The business case for motivation

Before we put forward the business case for motivation, let's see it through the human experience. 

Think of a time when you have had low motivation, what does that feel like? Time seems to drag, tasks and interactions are effortful and, when a problem comes up, we see it as a blocker. How productive are you when you feel like this? How resilient? How does work feel?

Just thinking about low motivation is likely to have impacted how you feel right now!

Now, think about a time when you were highly motivated at work. How did that feel? Time skipped past - you were in a place of flow bringing your full self to work, solving problems, overcoming difficulties and interacting with others with a 'can do' attitude. At that time, how productive were you? How much were you enjoying the human experience of work?

Now think of how this applies to the people in your organisation.

Harnessing motivation increases productivity and performance.

Motivation, when combined with skills and behaviours, can be directed to delivering outcomes, results and impact that constitute success.

When done properly, and these outcomes are sustainable. Individuals will gain motivation as a result of their efforts, and not simply expend effort.

why is motivation important
Why is motivation so important?

For years, organisations have been seeking ways to build strong positive cultures, develop high levels of engagement and nurture talent. Great focus has been placed on setting a clear direction of travel (expressed through a purpose, vision and strategy). This answers the question: 'What do I need to do?'.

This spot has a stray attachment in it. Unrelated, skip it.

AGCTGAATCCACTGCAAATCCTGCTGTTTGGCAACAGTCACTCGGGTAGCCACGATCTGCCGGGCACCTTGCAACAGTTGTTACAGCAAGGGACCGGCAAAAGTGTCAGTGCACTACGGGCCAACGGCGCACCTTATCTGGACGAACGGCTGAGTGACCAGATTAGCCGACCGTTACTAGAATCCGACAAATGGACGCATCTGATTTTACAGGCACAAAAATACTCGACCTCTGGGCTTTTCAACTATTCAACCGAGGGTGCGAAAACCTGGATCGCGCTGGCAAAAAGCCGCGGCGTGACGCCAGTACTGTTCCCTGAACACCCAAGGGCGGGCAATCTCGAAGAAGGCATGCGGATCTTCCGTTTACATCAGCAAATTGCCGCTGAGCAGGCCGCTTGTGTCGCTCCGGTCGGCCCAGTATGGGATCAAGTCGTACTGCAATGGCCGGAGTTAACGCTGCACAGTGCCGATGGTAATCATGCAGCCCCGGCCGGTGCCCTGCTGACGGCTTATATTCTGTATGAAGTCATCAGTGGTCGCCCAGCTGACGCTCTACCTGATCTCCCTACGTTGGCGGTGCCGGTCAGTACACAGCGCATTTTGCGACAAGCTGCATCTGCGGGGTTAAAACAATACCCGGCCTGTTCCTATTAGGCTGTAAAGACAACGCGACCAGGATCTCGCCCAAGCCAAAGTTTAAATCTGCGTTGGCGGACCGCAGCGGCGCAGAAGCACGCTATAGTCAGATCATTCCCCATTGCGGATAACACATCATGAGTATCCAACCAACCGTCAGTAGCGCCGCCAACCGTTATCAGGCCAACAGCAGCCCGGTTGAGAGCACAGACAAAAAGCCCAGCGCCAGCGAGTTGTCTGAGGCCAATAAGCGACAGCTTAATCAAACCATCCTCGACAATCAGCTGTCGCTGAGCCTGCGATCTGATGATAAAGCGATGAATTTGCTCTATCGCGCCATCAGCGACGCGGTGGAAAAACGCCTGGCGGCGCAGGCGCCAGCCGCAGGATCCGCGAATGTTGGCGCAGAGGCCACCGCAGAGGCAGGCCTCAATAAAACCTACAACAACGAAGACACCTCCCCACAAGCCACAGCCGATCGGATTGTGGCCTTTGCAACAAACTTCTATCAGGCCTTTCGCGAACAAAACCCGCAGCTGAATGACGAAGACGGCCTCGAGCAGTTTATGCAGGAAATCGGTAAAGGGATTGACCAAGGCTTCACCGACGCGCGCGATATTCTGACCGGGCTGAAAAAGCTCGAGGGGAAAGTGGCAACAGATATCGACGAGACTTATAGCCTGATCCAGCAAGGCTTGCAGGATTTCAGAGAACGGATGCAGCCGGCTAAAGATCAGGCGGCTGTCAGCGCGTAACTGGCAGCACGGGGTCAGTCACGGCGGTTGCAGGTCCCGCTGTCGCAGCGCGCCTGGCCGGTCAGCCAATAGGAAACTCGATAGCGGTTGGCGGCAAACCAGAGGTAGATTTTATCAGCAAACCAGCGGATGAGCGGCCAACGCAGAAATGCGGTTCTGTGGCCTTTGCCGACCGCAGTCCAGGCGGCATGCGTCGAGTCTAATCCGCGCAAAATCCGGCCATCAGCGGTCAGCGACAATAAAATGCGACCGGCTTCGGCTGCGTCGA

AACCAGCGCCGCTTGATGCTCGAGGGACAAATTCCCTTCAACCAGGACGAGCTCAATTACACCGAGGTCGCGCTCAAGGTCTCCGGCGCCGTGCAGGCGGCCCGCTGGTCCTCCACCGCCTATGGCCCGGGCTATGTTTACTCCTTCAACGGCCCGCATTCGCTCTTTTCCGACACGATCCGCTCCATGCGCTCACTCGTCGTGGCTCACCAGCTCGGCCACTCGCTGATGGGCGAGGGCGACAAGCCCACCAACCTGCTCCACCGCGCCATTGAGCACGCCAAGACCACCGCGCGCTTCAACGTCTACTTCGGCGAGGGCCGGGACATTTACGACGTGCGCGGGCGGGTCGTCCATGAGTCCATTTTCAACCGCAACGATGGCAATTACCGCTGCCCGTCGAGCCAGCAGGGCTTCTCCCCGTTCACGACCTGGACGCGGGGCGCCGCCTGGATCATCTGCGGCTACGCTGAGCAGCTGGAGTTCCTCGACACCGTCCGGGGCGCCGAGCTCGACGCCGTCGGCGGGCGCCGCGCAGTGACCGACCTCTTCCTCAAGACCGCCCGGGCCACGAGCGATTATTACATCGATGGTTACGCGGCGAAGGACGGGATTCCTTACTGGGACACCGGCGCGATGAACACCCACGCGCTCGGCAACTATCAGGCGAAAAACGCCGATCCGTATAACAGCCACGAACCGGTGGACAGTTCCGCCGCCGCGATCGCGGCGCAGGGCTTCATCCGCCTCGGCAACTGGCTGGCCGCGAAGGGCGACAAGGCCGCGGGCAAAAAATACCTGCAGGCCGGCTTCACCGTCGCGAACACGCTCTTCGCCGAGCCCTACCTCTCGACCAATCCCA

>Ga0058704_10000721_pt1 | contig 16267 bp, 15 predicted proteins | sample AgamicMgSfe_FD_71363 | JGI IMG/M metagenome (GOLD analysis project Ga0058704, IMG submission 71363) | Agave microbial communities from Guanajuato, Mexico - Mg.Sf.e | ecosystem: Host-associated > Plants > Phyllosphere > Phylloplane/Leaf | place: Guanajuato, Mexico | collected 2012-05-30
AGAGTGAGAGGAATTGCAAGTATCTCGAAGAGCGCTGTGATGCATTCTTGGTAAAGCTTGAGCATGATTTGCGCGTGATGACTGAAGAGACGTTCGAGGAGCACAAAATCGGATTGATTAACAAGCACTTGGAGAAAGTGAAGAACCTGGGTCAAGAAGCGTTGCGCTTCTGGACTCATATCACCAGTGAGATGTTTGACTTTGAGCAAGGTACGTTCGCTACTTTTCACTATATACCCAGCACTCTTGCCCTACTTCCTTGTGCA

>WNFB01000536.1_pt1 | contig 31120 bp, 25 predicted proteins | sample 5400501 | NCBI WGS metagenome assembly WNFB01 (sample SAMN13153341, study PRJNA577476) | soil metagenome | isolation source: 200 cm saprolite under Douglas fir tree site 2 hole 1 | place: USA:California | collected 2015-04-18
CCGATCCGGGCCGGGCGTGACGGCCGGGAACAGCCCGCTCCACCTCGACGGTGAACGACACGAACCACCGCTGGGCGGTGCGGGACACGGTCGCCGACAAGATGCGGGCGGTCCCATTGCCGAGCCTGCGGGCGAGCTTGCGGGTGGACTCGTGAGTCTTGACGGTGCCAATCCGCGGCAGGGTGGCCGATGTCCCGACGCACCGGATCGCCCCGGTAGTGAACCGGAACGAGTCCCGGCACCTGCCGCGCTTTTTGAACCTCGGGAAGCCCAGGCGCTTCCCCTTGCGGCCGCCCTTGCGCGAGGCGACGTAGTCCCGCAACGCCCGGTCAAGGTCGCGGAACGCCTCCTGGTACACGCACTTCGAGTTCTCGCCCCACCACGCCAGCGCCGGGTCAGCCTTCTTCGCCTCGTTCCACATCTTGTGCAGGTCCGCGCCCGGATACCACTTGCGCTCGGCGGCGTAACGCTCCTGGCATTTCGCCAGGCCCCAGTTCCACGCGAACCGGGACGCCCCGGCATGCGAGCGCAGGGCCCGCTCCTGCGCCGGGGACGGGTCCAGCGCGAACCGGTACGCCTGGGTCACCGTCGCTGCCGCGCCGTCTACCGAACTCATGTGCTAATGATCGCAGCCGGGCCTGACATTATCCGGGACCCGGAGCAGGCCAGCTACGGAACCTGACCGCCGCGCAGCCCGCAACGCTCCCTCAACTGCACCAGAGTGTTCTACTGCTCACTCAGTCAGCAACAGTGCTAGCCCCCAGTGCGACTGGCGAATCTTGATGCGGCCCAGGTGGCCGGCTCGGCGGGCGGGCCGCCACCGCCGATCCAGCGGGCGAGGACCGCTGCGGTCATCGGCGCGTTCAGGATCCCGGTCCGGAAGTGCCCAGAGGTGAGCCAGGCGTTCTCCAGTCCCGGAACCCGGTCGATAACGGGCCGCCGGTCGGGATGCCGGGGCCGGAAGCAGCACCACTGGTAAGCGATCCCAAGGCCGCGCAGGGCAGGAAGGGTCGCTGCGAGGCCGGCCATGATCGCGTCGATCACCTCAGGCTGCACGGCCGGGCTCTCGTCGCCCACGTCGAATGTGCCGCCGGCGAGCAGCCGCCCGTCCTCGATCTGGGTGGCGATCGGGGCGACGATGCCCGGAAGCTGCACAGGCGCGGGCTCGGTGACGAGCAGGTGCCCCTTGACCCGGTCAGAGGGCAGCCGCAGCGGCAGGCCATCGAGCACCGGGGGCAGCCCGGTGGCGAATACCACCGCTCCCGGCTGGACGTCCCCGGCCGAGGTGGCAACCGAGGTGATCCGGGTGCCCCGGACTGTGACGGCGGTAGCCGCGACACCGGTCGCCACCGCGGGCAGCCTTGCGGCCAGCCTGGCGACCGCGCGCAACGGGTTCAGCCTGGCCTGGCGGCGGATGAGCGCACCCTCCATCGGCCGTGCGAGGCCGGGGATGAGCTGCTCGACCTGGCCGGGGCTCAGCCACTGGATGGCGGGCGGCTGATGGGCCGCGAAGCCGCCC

Organisations also have placed a real emphasis on values and how these lead to behaviours that support the strategy. This answers the question: 'How do I need to do it?'

It is assumed (hoped?) that this clarity will lead to success. 

In our experience, there is a third, vital question to be answered; a question which enables people to become committed to developing and using these behaviours and delivering on these outcomes.

That question is: 'Why bother?' (It is the What's in it for me factor).

How do you harness motivation?

Until recently, motivation has been left to happenstance. Unlike productivity and performance, it has been seen as difficult to measure. It has been viewed as an intangible asset.

Until now.

Motivational Maps is a diagnostic tool that enables individuals to understand what drives them. It gives them a measure which shows the intensity and relative importance of nine motivators at work. What's more, it shows how well each motivator is currently being met - and so enables an individual to put in place an action plan to increase or maintain their current level of motivation. By creating a common language around motivation, and a measure, it makes the invisible, visible. 

Maps from different people can be combined to give data on team motivation and organisational levels of motivation. Imagine being able to pinpoint what's driving each team, what reward strategies will be most effective and what's enabling and derailing performance. Maps can help you do this. To find out more about Motivational Maps, click here

Building a better organisation through harnessing motivation

When an organisation is able to align the 'what', 'how' and 'why bother' of its people to the 'what', 'how' and 'why bother' of its teams and, ultimately, the organisation itself, it is able to succeed. We can show you how. Contact us to find out more.

Business case for motivation

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